St. Anthony, Newfoundland – Iceberg drift

I presume food quality, especially in restaurants, to be much higher than in the USA. But food from supermarket contains a similar chemical concentration like ordinary toilet cleaner. Usually three ingredients should be enough to produce cottage cheese; here there are 15. Yoghurt has 0% fat, but tons of sugar – not to forget the slimy thickener. However, the fresh fish and lobster compensate – simply delicious.

We are in the very north of the island. Look! Our first iceberg. And another and another. They become bigger and bigger. Majestically they drift to the south along the coast. But the weather is ugly. It is humid, chilly and windy. 2°S and sleet.

Newfies complain about insufficient tourism. The reason can’t be the infrastructure: There are hotels, motels, bed & breakfasts, campgrounds everywhere (even if the last mentioned and nearly all museums are not open yet). The roads are good, excellently signposted, and nearly every village has an own tourist information. Should the weather be the reason? To be fair, now might not be the completely right time for the island, but even in summer temperature raises rarely above 15°C. And when the weather is nice, the mosquitoes come. The extensive swamps offer a lot of opportunities to the offspring.

More and more icebergs approach the coast, the storm pushes them into the bays, and pack ice congregates.  Joerg picks a piece of an iceberg washed ashore. I store it in our freezer. Wind speed increases, now we already have more than 100 kmh. Sleet drifts horizontally along the road. Snow lies in shallow hollows. Just for intellectual strengthening: Newfoundland has geographically the same latitude than Hungary. But climatically they have nothing in common. The island is situated in the Northern Atlantic refrigerator and climatically not really benefited. I have a funny feeling Newfoundland will not be my new domicile.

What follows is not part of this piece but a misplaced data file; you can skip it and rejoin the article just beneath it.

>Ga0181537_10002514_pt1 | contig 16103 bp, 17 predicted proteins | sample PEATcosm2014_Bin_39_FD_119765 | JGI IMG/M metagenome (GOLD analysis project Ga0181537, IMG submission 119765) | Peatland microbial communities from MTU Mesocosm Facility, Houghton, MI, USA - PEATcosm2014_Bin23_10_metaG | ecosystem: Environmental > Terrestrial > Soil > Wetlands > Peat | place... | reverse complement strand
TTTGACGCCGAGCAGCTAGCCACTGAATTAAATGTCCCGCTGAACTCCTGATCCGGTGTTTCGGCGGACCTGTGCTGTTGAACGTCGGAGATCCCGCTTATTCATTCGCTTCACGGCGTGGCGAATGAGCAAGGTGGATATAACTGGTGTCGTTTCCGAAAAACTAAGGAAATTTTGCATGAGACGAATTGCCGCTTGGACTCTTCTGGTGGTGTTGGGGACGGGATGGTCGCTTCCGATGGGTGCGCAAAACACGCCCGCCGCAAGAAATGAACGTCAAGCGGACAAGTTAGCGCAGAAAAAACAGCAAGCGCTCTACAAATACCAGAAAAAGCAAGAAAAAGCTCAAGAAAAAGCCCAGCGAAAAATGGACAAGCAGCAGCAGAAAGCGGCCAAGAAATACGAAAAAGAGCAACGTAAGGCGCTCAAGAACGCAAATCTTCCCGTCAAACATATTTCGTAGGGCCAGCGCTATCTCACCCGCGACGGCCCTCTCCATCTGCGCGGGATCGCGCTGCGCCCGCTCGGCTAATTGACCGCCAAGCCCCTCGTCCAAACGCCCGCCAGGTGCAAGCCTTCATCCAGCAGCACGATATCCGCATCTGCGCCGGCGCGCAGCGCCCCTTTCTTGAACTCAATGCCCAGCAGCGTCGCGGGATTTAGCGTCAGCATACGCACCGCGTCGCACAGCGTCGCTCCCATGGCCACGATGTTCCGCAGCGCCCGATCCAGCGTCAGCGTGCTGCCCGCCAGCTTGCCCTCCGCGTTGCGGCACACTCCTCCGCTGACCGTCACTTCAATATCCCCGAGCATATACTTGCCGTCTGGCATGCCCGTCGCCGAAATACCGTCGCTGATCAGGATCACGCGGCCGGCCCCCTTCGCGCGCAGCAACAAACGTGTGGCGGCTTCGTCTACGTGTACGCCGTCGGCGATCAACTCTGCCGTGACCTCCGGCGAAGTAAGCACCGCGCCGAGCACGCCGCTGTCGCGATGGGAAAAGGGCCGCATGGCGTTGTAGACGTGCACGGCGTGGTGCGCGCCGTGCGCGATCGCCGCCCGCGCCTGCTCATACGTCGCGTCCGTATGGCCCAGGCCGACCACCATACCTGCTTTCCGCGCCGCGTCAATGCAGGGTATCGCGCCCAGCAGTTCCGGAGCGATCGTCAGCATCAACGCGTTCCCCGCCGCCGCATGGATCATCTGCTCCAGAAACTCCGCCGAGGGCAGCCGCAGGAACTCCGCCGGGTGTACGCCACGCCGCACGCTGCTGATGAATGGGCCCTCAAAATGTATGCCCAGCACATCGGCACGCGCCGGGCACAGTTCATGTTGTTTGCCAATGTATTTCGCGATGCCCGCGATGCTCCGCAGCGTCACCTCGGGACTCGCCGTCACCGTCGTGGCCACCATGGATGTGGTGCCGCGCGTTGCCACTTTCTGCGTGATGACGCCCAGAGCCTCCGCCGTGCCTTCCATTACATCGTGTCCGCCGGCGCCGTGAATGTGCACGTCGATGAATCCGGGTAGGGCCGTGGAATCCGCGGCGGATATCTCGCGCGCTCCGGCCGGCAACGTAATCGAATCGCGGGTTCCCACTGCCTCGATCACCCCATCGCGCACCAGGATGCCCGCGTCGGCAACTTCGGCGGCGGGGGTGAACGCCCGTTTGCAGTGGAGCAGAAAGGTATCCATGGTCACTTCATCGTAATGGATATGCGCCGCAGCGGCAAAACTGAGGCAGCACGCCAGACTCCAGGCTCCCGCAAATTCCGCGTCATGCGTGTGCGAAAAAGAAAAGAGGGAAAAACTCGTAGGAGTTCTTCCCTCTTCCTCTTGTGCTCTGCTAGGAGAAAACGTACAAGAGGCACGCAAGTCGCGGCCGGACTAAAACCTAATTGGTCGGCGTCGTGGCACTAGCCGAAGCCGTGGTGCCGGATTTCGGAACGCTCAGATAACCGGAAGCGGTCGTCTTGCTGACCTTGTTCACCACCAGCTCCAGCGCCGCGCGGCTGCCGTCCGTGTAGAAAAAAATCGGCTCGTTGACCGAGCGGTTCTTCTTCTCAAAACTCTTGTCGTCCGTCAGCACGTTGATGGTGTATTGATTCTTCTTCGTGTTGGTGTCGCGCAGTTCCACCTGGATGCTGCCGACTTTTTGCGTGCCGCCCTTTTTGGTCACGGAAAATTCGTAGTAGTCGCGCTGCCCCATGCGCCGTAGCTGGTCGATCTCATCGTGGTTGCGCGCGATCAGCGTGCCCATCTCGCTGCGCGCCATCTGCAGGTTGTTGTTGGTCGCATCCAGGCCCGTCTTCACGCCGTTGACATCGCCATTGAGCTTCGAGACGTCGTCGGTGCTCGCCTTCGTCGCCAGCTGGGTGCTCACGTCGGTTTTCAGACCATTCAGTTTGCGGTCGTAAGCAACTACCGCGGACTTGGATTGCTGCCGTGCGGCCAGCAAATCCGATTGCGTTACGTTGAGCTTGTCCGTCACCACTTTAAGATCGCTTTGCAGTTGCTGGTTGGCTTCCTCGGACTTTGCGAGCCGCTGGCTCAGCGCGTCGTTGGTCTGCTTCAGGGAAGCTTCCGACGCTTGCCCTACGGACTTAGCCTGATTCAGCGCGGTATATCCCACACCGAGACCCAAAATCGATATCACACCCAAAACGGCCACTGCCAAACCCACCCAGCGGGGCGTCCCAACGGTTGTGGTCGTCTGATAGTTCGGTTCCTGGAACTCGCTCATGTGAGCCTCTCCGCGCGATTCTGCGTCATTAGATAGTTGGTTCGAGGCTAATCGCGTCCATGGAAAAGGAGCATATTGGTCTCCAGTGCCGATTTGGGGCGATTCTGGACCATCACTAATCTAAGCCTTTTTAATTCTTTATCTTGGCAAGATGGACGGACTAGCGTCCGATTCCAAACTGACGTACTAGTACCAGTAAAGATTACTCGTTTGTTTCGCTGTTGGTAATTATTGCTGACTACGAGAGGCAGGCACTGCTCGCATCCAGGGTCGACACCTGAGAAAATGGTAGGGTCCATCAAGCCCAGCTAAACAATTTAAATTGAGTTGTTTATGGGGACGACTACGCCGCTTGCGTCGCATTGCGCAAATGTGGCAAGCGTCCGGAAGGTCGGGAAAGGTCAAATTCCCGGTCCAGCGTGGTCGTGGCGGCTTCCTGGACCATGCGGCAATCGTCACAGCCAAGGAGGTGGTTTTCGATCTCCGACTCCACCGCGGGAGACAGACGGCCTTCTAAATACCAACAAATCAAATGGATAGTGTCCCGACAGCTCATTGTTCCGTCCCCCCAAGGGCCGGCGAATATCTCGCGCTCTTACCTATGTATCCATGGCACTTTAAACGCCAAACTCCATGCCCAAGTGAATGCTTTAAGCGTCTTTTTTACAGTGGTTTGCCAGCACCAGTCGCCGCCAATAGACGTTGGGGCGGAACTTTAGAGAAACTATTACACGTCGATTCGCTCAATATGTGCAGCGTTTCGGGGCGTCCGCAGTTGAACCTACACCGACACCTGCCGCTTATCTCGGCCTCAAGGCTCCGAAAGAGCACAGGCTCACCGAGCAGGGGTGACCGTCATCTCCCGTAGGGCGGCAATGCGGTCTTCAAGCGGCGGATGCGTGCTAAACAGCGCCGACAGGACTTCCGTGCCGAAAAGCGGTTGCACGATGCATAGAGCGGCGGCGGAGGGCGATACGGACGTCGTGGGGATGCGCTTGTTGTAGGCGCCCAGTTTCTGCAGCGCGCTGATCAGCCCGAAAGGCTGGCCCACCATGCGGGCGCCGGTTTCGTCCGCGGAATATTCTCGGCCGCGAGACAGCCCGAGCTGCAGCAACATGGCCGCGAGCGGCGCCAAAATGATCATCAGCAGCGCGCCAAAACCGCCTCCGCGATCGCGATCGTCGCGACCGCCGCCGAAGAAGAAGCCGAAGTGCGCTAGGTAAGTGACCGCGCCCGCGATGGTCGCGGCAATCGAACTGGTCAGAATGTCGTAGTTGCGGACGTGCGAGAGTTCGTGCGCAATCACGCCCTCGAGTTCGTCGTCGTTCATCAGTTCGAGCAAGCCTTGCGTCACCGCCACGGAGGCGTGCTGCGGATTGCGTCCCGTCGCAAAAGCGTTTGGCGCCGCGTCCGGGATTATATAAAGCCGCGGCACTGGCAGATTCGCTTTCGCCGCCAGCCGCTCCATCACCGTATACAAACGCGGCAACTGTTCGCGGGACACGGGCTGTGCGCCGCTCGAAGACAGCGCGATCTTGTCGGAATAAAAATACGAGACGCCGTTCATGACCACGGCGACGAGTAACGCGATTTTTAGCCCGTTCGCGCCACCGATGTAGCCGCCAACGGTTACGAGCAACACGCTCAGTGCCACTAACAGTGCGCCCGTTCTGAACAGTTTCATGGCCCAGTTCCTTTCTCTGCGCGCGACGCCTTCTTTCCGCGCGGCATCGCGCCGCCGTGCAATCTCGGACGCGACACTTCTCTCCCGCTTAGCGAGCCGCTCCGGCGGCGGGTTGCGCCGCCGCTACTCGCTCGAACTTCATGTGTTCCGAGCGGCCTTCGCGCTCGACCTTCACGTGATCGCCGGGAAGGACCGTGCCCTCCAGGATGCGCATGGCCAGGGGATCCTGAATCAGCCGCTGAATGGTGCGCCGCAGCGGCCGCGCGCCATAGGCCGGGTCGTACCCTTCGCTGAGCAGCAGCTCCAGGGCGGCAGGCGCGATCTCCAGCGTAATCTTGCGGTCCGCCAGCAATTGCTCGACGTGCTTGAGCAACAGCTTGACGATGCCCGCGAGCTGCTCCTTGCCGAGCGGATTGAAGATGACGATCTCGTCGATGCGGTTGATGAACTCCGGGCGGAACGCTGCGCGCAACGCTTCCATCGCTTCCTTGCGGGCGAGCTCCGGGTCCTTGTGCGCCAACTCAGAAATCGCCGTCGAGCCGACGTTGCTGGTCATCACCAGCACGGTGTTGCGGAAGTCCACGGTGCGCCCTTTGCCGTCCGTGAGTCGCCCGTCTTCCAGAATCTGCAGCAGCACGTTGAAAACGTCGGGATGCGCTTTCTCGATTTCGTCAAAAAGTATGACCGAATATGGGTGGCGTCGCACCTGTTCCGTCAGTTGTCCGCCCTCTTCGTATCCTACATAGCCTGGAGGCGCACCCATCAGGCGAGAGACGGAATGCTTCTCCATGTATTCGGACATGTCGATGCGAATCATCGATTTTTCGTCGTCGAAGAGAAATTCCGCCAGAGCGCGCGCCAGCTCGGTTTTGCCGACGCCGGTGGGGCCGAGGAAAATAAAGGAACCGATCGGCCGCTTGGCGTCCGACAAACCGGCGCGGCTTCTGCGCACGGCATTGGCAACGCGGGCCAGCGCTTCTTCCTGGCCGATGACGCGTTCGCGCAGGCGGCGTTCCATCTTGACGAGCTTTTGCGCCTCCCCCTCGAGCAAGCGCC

Tim Hortons rescues our afternoon, since it doesn’t stop to rain. A coffee and some doughnuts from the fast food café lift our mood.

Water falls off the mountains, new waterfalls, and new torrents form. The two million Canadian lakes must be filled somehow. Icebergs get closer and closer to the coast. Waves lick the frozen fresh water that might be hundreds, maybe thousands of years old. One of these beautiful, clear, turquoise coloured giants is breaking apart. What a long journey it must have done to die here, in Green Island Brooke bay, melting.

Current sightings: 18 moose, five caribous and six icebergs.

In the end of the day Joerg pours us an Ardbeg on a piece of the iceberg in a glass. There is not much better than a good whiskey on glacial ice.

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